DOJ and Florida company settle allegations it imported roofing materials without required country of origin markings
Seattle (STL.News) A Florida-based corporation that manufactures, imports, and distributes products used in residential and commercial construction has agreed to pay the United States $160,933 to resolve allegations that it imported roofing underlayment product manufactured in China without country of origin markings, announced U.S. Attorney Brian T. Moran. The United States alleges that between December 2017 and July 2019, Gardner-Gibson, Inc., violated customs laws by importing products that did not bear any mark indicating to the ultimate purchaser in the United States the country of origin of the article.
“It is important that all U.S. businesses have a fair playing field,” said U.S. Attorney Moran. “This case began with a relator alerting the government to the unlawful conduct, helping the government police the import marketplace to ensure fairness.”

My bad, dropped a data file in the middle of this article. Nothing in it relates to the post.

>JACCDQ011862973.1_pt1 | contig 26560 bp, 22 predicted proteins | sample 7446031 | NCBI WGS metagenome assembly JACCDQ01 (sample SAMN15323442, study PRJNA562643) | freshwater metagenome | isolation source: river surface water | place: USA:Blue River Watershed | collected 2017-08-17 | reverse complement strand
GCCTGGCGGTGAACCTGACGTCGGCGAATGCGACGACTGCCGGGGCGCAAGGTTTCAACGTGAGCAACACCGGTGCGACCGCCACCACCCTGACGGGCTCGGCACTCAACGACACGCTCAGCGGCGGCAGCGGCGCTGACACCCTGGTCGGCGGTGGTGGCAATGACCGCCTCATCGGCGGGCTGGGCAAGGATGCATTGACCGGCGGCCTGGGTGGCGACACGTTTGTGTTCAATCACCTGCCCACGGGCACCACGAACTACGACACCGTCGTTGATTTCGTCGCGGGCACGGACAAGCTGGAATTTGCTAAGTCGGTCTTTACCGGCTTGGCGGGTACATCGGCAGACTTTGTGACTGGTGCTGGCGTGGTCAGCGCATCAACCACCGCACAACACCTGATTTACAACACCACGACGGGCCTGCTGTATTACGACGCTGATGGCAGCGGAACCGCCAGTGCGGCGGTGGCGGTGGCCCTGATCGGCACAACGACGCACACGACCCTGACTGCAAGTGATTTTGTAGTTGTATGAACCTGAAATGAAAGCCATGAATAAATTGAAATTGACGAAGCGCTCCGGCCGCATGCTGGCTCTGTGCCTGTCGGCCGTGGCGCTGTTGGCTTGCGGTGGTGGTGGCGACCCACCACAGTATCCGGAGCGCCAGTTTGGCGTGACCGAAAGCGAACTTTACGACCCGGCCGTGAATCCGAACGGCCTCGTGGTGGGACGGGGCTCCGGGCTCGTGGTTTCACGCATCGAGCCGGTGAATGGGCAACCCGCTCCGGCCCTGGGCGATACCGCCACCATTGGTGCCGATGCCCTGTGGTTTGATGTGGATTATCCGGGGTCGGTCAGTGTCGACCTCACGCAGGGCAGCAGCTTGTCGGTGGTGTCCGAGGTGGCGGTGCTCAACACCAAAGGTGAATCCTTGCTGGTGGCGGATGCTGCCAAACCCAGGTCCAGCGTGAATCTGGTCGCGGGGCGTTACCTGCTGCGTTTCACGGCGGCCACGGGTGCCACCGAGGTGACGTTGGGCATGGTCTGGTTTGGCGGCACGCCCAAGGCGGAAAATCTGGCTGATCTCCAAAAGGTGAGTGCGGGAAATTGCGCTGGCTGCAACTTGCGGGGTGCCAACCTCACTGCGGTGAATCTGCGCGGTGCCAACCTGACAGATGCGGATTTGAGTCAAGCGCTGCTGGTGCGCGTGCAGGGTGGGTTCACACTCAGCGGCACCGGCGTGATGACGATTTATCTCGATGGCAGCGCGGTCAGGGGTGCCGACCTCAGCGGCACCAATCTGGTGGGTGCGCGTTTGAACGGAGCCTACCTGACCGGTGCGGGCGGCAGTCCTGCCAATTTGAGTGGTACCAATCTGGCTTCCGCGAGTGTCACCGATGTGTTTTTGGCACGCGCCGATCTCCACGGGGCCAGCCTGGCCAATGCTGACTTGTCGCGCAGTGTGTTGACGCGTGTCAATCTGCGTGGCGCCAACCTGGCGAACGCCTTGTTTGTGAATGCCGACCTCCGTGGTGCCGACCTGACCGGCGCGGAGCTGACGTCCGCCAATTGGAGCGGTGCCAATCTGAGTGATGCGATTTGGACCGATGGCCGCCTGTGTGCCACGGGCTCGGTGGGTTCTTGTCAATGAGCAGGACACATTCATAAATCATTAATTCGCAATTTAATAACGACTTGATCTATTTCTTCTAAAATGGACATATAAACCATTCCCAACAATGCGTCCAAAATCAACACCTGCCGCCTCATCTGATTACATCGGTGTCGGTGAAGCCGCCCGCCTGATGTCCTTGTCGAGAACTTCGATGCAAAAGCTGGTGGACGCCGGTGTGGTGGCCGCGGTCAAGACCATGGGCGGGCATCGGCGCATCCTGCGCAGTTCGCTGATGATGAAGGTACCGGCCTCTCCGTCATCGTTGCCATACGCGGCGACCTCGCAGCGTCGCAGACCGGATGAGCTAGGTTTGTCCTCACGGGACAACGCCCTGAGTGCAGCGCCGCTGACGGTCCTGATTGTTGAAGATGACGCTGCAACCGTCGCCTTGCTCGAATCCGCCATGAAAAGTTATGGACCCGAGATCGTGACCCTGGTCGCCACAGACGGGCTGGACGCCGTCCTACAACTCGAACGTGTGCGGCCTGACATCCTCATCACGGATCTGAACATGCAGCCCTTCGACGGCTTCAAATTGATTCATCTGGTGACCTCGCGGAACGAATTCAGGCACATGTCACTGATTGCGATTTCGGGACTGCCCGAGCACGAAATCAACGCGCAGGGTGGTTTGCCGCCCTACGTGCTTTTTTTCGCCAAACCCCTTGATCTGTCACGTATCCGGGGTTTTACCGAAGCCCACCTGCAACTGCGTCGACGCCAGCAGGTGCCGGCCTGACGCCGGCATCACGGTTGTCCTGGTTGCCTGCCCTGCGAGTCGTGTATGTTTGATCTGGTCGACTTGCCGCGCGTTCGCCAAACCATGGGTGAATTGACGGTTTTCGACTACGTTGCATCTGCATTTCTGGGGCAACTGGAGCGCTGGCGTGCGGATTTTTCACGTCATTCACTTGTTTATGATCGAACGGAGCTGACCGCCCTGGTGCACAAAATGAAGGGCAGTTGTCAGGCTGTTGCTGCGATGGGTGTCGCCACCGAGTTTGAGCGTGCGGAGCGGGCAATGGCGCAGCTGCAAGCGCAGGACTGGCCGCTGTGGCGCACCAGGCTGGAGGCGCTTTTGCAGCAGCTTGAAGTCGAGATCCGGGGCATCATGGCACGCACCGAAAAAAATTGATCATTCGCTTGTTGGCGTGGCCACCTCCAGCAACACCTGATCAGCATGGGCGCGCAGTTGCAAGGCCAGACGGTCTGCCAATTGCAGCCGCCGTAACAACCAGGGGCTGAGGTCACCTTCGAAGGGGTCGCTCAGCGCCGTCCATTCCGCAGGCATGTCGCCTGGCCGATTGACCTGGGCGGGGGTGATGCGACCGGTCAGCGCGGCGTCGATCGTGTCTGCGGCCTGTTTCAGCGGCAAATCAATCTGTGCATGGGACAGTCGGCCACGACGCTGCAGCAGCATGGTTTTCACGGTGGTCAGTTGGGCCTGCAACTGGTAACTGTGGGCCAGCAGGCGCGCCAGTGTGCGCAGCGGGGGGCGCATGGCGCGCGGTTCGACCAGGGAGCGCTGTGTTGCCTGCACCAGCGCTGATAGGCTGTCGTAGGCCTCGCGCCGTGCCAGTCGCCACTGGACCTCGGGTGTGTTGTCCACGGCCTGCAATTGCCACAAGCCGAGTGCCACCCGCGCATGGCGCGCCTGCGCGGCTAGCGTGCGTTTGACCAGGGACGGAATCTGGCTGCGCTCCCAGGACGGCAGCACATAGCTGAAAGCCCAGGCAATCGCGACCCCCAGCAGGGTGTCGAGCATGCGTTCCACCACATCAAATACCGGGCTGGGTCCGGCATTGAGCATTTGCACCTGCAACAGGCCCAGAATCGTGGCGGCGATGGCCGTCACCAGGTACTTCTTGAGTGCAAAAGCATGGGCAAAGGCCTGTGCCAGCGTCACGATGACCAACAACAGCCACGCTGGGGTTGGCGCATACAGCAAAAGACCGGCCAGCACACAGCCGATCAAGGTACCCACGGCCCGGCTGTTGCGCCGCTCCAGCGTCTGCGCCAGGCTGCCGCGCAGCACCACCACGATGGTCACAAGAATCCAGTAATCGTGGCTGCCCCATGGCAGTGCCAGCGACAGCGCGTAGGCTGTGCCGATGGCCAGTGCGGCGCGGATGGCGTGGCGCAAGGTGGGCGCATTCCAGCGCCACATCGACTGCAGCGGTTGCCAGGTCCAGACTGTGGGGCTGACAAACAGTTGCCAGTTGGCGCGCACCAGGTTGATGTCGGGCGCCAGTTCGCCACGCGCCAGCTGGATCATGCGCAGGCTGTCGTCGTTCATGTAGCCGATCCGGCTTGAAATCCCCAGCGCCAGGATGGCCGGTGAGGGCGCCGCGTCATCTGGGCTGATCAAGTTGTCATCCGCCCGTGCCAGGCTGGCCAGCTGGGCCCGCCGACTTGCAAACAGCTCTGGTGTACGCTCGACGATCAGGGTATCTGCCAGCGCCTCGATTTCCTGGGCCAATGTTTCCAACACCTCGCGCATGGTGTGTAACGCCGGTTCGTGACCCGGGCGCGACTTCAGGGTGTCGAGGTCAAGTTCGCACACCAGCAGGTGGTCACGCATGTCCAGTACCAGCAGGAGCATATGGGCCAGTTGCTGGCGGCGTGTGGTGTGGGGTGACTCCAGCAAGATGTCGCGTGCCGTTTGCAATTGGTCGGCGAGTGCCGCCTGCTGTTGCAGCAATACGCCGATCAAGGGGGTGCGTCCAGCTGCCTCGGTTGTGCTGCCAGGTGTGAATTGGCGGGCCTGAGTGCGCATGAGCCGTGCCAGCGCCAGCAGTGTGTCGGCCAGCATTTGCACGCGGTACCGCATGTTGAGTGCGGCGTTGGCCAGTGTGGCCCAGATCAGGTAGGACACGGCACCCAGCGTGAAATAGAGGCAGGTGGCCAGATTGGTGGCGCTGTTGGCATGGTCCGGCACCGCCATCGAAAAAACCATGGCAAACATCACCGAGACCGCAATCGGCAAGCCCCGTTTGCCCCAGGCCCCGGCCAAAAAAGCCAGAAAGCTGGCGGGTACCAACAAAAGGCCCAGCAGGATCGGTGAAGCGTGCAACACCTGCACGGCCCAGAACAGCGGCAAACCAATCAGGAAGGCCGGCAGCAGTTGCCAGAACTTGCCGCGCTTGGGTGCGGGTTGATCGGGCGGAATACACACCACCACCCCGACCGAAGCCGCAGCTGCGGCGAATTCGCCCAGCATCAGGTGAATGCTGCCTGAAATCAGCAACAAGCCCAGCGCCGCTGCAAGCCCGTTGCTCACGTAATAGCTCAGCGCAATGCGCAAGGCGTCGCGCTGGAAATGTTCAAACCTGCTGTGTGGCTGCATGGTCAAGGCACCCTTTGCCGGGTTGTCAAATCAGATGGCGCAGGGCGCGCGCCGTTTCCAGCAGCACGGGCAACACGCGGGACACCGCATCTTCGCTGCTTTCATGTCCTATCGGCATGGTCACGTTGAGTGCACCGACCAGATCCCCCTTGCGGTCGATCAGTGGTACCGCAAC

The settlement with Gardner-Gibson resolves a lawsuit filed under the qui tam provisions of the False Claims Act. The False Claims Act permits a private individual, called a relator, to sue on behalf of the government for false claims and to share in any recovery. The relator in this case alleged that Gardner-Gibson violated the False Claims Act by evading customs duties owed to the United States as a result of Gardner-Gibson’s knowing failure to mark properly imported products with their country of origin. The relator will receive approximately 20% of the $160,933 settlement. Gardner-Gibson will also pay the relator’s attorney fees of more than $40,000.
The resolution in this matter is the result of a coordinated effort between the U.S. Attorney’s Office for the Western District of Washington, U.S. Customs and Border Protection, and the U.S. Department of Homeland Security Office of Inspector General.